Women have the most to lose from being kept in the dark about the health risks of alcohol because their physiology makes them more prone to some alcohol-related conditions. In addition to weighing less than men on average, women also have more fat in their bodies and less water. Fat slows down the absorption of alcohol and makes it take longer to wear off, and water dilutes alcohol. Even if a man and a women of the same weight drink the same amount of alcohol, the woman’s blood-alcohol level will be higher. Alcohol also stays in women’s bodies longer because they have lower levels of the enzyme that breaks it down.
When women exceed the limits set in the low-risk drinking guidelines, their risk for stroke is at least double that of men who exceed their limit. Women are more susceptible to alcohol-related heart disease and more likely to develop alcoholic hepatitis and die from cirrhosis. There’s also some evidence that women are more vulnerable to alcohol-induced brain damage, which can make it hard to remember things and make decisions.
It’s clear that problematic drinking is no longer only defined by starting the day with an eyeopener, and ending it by blacking out. Alcohol use disorder occurs on a spectrum, and signs include having a hard time stopping after that third glass of wine, forgetting what happened after a night of drinking and feeing guilty the next morning. To find out if you’re in the danger zone, google the Alcohol Use Disorders Identification Test.
Men have long had higher rates of alcohol use disorder, but women are catching up. Surveys in the 1980s found that men were five times as likely as women to have alcohol use disorder, but now they’re only three times as likely. In a phenomenon dubbed “telescoping,” women have been found to become dependent on alcohol and enter treatment at a faster rate than men and with more severe symptoms.
“I don’t think a lot of girls and young women are told about the differing ways their bodies process alcohol,” says Nancy Poole, director of the Centre of Excellence for Women’s Health in Vancouver. “I think because of that, they may drink at levels more commonly done by boys and men, and it’s not a level playing field. It’s not sexist, it’s science.”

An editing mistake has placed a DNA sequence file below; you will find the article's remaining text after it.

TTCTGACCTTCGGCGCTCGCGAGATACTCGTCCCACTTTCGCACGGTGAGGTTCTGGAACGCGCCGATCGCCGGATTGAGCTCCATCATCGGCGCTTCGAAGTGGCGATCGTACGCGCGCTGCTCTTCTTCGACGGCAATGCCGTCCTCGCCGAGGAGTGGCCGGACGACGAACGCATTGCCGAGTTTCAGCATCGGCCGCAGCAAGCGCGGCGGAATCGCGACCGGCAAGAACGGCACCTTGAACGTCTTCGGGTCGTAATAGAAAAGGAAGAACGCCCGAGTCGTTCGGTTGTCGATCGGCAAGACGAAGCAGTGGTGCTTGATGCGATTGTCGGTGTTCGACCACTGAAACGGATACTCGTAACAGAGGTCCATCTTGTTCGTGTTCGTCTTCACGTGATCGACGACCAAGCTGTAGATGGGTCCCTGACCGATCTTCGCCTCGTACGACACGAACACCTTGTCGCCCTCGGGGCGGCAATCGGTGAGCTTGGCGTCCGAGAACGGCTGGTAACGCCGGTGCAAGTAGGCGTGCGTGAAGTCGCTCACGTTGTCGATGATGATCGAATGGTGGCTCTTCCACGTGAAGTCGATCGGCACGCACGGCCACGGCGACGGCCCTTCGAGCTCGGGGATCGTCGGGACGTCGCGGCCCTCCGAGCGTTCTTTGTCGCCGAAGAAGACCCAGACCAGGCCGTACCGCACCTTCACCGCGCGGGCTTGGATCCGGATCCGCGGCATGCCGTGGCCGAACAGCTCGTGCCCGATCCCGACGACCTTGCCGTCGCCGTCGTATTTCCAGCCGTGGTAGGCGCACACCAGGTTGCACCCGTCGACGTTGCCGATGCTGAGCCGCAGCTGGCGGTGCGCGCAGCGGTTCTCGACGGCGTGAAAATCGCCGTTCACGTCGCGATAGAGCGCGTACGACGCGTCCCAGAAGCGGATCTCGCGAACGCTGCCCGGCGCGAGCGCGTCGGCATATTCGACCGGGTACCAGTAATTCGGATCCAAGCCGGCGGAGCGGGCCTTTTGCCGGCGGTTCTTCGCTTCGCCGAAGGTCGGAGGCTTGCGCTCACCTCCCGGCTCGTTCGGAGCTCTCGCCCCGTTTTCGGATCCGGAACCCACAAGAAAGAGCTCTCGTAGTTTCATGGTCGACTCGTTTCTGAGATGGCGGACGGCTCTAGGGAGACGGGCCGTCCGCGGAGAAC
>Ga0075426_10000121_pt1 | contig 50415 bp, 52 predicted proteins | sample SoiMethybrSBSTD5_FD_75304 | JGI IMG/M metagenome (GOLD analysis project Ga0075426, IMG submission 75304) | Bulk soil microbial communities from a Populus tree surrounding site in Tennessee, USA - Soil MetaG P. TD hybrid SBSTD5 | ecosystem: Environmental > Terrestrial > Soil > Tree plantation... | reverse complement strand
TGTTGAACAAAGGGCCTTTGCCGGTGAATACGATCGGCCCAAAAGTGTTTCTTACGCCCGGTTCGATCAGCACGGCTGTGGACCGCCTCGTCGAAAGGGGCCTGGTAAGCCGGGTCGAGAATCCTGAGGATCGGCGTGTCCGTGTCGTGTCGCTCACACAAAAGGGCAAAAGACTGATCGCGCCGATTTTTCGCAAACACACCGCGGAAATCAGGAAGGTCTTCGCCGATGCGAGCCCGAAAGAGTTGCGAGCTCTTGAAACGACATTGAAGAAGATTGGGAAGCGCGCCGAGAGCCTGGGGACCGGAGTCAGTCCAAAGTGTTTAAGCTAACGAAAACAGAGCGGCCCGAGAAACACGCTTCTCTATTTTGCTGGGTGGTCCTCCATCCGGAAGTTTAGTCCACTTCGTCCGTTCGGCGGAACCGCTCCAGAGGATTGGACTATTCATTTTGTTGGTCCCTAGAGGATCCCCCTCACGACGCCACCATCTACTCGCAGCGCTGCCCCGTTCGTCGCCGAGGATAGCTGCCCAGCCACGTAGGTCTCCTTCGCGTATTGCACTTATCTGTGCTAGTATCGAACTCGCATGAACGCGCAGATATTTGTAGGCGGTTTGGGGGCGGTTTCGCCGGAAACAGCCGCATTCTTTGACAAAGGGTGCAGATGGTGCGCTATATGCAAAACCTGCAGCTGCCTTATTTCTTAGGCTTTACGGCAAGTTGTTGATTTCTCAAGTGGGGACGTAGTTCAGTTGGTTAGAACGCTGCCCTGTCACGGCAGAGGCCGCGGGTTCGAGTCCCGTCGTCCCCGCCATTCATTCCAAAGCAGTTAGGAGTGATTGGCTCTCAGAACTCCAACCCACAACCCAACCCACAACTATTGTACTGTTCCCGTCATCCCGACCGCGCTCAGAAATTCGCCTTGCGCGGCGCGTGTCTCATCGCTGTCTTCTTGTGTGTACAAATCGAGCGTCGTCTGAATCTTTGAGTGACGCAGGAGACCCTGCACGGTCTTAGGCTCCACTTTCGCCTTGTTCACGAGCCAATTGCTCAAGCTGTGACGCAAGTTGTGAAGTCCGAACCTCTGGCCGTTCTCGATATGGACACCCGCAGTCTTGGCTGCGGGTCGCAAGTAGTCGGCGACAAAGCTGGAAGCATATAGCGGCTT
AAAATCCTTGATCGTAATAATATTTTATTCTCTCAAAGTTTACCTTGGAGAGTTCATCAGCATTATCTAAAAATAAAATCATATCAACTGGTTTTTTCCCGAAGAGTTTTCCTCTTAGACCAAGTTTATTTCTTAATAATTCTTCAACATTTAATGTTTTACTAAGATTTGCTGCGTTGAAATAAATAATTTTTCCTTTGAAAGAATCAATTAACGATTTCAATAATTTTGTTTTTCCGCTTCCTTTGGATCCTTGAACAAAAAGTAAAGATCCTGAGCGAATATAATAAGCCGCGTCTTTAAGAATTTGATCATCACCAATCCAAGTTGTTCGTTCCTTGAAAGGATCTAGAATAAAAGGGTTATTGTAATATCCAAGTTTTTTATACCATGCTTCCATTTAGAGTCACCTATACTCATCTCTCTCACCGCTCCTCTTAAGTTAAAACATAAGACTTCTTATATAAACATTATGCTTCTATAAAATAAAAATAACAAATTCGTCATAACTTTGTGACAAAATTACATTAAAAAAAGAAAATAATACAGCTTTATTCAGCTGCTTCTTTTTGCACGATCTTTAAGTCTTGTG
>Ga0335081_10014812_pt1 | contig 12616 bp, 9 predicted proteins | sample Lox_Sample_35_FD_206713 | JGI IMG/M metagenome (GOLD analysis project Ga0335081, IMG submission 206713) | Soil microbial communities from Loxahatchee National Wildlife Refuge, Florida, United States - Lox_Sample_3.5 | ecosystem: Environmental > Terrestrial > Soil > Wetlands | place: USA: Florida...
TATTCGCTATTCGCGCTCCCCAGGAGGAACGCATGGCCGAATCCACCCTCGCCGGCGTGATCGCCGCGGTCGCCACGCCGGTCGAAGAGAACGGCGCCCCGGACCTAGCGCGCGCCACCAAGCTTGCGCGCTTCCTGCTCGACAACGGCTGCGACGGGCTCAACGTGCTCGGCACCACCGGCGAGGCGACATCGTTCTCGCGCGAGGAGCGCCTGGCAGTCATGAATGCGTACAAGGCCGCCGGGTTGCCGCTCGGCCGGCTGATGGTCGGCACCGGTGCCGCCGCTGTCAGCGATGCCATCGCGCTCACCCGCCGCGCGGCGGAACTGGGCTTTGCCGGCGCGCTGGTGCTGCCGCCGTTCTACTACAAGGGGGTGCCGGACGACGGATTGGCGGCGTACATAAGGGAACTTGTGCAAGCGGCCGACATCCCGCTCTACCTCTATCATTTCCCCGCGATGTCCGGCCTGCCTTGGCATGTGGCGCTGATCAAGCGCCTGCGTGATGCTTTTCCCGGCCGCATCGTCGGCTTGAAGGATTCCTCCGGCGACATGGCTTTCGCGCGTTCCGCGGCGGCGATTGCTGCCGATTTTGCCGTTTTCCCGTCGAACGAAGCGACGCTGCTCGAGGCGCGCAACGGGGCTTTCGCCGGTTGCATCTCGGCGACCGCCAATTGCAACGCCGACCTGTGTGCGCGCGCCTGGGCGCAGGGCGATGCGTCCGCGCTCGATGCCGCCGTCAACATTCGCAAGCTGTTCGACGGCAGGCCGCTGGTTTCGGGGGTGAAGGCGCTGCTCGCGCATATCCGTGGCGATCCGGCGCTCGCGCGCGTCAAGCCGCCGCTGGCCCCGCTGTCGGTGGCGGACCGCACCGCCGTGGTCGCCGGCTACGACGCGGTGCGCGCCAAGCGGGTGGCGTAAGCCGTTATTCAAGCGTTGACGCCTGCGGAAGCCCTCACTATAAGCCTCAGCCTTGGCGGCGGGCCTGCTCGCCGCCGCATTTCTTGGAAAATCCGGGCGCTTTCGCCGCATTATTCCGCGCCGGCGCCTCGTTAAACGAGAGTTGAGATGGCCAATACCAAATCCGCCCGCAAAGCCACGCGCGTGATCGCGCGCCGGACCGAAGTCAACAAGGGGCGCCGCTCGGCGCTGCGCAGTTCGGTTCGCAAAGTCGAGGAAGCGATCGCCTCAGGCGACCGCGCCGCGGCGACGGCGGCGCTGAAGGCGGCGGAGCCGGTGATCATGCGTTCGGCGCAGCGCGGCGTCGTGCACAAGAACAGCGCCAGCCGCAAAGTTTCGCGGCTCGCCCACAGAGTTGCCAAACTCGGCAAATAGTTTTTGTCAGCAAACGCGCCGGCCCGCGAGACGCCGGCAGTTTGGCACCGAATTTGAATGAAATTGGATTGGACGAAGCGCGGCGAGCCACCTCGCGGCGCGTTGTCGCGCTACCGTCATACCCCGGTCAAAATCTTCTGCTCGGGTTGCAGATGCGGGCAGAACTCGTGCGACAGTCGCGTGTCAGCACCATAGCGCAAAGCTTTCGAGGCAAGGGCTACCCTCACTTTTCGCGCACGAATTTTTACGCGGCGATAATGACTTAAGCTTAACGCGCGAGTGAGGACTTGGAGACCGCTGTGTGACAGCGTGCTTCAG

The appeal of alcohol to women
We drink to celebrate. We drink to relax. We drink to forget. And these days, women have plenty of reasons to do all three. While researchers don’t know exactly why women are drinking more, social, economic and cultural factors all likely play a role. Women continue to make gains in the workplace but often don’t have the necessary supports to make family life run smoothly, and absorb guilt when things go off the rails. Most women also grapple with household inequity, taking on much more emotional labour when their partners are men. We lean in at work, we’re dolphin moms at home and we’re totally burnt out. So we turn to alcohol.
Ann Dowsett Johnston, author of Drink: The Intimate Relationship Between Women and Alcohol, knows this all too well. With that book’s publication in 2013, she painted a vivid picture of today’s modern alcoholic: female, well-educated, professional and high functioning. “Women are racing in from a busy day at the office, having to put dinner on the table, and it’s easier to pour yourself a glass of wine than get to a yoga class,” she says. “We see alcohol as a reward for our busy lives, and we’re self-medicating to deal with stress. As women progress in so many ways in our culture, it is the one thing that is going deeply sideways.”